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making ladles, and large spoons


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#1 kozu

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Posted 14 September 2010 - 09:03 PM

Hi everyone, can someone share some info. on making copper ladles,and spoons. I just recently purchased a swedge block, for spoon and ladle making. Thanks for your input. Sean.

#2 Thomas Dean

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Posted 14 September 2010 - 10:24 PM

When using copper I prefer a wooden stump. Hammering copper on a swage block may cause it to thin too much. If you do use a swage block then I suggest making a wooden mallet, on large end and one smaller end.
BUT! if you or your client likes the hammer marks then all the above is just type on a page! :P I like both ways and will make a few of each when making ladles.
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#3 Mainely,Bob

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Posted 14 September 2010 - 11:48 PM

Sites like AllMetalShaping have picture tutorials and links to videos about this sort of work.Most involve stumps or plastic tools called Tuck Pucks that allow you to shrink the metal as well as stretch it.
There`s also instructions for making both wood and plastic mallets there too if you can`t find that info here under sheet metal,non-ferrous or armor work.
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#4 bigfootnampa

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Posted 15 September 2010 - 01:04 AM

For most copper sheet work you will want wood both for your mallet and your anvil. The end grain of stumps is ideal in most cases. It is nice to have at least a two headed mallet with the ends nicely rounded, one smaller radius and one larger radius. You'll need a heat source for annealing... commonly people will use a propane weed burner and that works. You can use good shears for cutting blanks or chisel them out. The process is pretty simple but you need patience and persistence, don't try to rush the process or you will NOT be happy with your results. Oh yeah plastic mallets are okay too... but you can't make them for yourself as easily.

#5 Mainely,Bob

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Posted 15 September 2010 - 01:33 AM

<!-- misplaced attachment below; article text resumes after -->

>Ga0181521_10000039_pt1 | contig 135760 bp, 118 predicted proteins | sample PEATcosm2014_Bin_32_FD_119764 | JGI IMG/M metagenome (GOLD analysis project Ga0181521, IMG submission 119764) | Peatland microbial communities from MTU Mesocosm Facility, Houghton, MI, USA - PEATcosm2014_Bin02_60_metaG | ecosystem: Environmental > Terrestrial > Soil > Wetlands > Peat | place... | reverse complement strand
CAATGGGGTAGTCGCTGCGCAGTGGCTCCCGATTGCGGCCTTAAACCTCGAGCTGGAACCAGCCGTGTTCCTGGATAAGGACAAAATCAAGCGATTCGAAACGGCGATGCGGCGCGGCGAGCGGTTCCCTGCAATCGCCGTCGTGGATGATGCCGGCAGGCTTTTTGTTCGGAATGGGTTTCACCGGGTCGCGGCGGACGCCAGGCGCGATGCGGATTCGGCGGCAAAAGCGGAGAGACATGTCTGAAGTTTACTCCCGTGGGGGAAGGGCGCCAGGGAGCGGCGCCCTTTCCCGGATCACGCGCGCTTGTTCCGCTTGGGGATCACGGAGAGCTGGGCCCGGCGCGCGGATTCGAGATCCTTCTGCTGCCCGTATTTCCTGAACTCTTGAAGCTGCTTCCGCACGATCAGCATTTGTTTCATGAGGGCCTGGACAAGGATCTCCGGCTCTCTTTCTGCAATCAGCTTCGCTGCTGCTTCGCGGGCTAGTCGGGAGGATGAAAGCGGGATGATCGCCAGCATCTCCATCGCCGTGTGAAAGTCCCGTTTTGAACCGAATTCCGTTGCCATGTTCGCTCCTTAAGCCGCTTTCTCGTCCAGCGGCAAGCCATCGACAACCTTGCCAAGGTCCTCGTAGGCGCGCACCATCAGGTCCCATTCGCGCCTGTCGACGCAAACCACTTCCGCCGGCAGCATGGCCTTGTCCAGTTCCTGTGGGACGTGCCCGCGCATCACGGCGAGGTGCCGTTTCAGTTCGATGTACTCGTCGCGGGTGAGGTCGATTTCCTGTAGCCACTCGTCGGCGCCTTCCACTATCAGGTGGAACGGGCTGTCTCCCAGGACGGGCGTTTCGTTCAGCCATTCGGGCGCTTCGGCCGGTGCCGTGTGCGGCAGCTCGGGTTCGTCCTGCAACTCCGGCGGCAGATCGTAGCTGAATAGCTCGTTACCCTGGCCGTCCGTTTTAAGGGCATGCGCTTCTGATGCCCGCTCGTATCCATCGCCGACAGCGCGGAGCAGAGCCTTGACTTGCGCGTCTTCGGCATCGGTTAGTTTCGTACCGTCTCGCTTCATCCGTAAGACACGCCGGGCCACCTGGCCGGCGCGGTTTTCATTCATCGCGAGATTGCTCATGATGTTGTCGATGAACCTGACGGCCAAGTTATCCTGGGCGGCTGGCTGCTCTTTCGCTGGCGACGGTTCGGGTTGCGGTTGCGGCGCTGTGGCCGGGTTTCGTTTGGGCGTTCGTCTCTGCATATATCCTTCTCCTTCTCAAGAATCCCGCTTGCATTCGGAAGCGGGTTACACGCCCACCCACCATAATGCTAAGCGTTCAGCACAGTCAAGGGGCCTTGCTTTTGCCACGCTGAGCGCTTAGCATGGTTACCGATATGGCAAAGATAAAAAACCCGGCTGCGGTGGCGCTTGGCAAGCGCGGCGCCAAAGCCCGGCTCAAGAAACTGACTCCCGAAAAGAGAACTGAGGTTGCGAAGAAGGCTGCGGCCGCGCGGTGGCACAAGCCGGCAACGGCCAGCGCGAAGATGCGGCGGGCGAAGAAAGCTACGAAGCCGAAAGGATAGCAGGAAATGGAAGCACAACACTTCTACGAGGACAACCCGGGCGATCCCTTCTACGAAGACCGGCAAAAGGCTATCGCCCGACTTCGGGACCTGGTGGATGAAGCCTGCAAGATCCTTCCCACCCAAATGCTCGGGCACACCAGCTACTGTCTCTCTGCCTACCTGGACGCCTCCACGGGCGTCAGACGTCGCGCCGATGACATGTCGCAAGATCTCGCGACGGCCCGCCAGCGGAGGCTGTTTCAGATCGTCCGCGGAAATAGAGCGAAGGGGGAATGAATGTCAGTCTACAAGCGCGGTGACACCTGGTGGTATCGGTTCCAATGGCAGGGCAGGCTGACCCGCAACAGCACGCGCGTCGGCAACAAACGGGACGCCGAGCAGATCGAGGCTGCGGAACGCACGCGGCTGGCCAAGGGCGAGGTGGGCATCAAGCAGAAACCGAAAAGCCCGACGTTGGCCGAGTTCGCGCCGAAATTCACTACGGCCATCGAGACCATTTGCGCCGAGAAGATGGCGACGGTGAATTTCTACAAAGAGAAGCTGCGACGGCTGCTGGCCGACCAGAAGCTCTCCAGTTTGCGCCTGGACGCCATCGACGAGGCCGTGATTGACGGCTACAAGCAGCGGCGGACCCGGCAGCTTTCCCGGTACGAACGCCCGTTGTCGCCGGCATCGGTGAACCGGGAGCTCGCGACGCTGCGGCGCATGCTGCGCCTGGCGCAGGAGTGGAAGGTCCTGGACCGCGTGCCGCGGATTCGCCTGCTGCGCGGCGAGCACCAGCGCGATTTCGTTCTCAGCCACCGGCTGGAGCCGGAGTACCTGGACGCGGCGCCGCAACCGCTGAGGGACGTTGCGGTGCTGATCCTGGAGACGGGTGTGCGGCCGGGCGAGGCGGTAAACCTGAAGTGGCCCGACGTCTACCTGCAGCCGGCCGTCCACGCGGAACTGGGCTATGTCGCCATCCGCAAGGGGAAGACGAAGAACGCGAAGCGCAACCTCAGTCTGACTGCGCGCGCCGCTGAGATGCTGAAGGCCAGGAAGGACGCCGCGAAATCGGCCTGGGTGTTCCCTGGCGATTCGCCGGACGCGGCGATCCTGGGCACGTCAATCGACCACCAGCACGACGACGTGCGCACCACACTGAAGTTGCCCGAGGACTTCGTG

After making steel hammers mallets are a piece of cake.

All you need is the plastic(or wood),a wood lathe and a decently sharp chisel. :)
I find making the hollows in the stump to be more trouble.

Don`t know what your shop consists of there Clay so your mileage may vary.
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#6 ThomasPowers

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Posted 15 September 2010 - 11:05 AM

Hard on soft or soft on hard. (steel hammer---use wooden form; wood hammer use steel form) and then do the final plannishing hard on hard if you want the "hammered look"

Probably need to learn how to anneal the materials and work cold for such thin stuff.

Also the high density plastics make neat hammers and can be turned on a wood lathe with carbide tooling.
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#7 Don A

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Posted 15 September 2010 - 11:41 AM

Not sure what you hope to end up with, but there might be some "food safe" issues with unlined copper utensils, particularly in highly acidic foods with vineagar and such.

I've always heard this, so I'm just passing it along.

That said, I've since wondered about the big, unlined copper pots used for apple butter. Seems like there isn't much problem there.

But if apple butter is wrong, I don't want to be right.

Don

#8 Ed Steinkirchner

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Posted 15 September 2010 - 04:30 PM

who doesn't love apple butter? NO ONE! :lol:

but seriously, i wouldn't worry about copper leaching unless you leav the spoons in the food during storage. i would love to get one of those copper kettles, because we have a lot of apples this year and we aren't sure if the root cellar is finished enough to keep them in. we have a large cast iron kettle but you can't make apple butter in them or they crack.
looks like were making cider and wine this year! :D

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#9 arftist

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Posted 15 September 2010 - 04:43 PM

I turn alot of plastic on a metal lathe, often with high speed steel (HSS) tools. Plastic hammer heads are pretty easy to make.

#10 LDW